Some bloggers suffer from what I like to call verbal narcissism. Only it’s in writing. Anyway…
To avoid this awful fate, you probably try to keep your posts short, sometimes writing series of blog posts. After all, you don’t want to scare away readers by dumping too much information on them all at once, right?
Makes sense, but what’s weird is it doesn’t work that way.
Many popular posts here are around 1,000 words. But other times, short posts pack the most punch. It’s almost as if the length of a post matters not when it comes to how successful a post becomes.
But how could that be?
Ever watched a long movie that was totally awesome?
The Lord of the Rings comes to mind, of course. Or Titanic. As a matter of fact, we could make a pretty long list of award-winning movies that approach or cross the three hour mark.
What about short movies? Those can be awesome too, right?
Most animations by Pixar or Disney are less than 100 minutes long.
So, what’s the deal?
It’s quite simple, actually. It’s all about the story.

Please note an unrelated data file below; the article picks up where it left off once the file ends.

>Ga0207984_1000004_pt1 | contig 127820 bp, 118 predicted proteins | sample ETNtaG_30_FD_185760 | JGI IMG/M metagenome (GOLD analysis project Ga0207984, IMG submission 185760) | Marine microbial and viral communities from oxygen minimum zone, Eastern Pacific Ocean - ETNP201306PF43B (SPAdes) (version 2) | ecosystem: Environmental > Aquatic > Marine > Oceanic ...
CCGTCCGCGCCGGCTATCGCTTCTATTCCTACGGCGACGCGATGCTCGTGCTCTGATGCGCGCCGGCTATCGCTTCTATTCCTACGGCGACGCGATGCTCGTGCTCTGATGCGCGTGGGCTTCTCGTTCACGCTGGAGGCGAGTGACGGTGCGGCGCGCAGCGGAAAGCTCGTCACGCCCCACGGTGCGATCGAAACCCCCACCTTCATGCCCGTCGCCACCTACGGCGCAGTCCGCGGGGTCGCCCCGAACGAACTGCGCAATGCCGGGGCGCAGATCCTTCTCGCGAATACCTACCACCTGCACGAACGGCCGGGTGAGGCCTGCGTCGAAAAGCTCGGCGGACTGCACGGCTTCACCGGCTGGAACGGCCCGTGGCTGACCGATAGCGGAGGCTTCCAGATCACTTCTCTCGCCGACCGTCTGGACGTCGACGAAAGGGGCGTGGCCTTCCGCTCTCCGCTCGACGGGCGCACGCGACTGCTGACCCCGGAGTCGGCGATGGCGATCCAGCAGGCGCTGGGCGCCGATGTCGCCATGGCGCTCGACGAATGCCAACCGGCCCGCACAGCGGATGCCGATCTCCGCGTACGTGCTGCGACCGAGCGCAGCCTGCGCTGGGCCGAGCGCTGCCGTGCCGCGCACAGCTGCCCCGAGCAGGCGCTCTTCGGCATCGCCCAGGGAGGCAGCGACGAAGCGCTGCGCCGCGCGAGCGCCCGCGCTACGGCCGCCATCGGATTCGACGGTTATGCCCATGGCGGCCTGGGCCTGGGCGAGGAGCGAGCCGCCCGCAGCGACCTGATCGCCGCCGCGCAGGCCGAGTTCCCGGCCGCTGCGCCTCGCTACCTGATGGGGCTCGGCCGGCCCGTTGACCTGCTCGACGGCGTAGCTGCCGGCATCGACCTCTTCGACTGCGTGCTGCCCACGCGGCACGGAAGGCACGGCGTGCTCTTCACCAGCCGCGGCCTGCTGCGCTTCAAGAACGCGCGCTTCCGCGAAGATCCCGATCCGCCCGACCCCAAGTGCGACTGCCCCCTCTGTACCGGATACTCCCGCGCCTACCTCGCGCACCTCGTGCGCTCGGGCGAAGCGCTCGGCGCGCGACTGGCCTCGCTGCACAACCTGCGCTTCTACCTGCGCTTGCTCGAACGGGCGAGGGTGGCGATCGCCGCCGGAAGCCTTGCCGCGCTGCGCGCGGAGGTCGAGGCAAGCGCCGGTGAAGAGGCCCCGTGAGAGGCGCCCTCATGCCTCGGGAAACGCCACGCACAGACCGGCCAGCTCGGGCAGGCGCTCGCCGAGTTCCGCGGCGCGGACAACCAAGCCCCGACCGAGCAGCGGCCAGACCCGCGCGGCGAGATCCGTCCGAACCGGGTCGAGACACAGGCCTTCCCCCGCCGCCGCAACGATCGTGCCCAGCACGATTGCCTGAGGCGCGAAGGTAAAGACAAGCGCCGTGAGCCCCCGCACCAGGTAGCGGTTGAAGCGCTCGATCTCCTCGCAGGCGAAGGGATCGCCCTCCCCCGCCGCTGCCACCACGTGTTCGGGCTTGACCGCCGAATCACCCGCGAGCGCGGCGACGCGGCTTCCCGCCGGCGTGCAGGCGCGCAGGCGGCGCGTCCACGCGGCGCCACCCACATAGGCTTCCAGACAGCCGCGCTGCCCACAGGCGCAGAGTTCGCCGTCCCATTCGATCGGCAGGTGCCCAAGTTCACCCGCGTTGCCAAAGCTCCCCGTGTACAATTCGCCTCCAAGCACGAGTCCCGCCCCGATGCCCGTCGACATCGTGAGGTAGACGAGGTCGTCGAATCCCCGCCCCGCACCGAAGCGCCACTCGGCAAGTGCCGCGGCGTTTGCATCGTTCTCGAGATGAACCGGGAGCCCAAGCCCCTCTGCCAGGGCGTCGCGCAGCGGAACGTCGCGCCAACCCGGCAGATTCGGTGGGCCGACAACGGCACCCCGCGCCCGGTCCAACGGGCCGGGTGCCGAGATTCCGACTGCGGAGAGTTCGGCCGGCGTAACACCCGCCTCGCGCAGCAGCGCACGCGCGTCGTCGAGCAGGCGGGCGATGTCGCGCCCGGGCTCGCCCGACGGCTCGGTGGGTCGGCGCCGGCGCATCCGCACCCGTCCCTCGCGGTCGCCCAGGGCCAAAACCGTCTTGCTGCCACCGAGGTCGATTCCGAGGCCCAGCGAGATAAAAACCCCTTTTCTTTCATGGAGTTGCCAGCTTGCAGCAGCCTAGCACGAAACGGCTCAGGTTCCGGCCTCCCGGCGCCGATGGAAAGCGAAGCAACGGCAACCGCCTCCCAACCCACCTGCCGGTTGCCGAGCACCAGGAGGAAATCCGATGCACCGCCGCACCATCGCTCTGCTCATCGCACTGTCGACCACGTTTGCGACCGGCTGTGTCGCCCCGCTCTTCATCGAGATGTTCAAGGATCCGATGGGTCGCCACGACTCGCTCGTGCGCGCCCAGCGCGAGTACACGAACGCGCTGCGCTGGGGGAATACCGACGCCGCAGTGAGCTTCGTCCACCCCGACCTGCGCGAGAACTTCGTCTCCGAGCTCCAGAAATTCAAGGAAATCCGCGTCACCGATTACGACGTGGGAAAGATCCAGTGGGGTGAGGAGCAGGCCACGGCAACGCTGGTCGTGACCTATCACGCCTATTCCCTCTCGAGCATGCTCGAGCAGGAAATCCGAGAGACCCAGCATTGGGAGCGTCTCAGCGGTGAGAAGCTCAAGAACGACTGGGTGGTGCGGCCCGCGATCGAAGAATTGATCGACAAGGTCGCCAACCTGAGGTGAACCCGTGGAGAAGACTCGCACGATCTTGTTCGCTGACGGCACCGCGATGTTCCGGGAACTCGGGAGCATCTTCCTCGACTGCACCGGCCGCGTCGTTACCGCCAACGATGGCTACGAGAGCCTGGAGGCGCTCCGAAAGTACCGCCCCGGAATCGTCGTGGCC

Each of your blog posts is, in a way, a story. Your life’s a story. Who you think you are is a story, who someone else thinks you are is another story.
And it all comes down to how long it takes to tell the story.
Hmm . . . maybe the same is true for blogging.
The Truth about Blog Post Length
A long post isn’t wrong. A short post isn’t wrong. In fact, the length of a post has nothing to do with how good or bad it is.
Here’s what matters:
- Writing something that’s interesting
- Taking out everything that’s not interesting
Sometimes, it takes 4,900 words to make an idea stand out. Other times, all you need is a few sentences. What’s important is that you do your idea justice in as few words as possible.
Eliminate the fluff. That’s the idea.
Fluff. It’s all about the fluff.
Long blog posts don’t scare away readers; sloppy writing does. Readers expect us to deliver content that’s as polished as possible.
Eliminate the words that seem to do nothing, the sentences and phrases that go nowhere.
Think of your post as a rollercoaster ride. It’s got to keep moving. If it’s not, then there’s something you need to edit about it.
If you want to see your blog grow and flourish over the coming years, you’ll need to come to the blank page not just with a mouse and keyboard (so you can punch the damn keys), but also with a knife . . . and the courage to use it.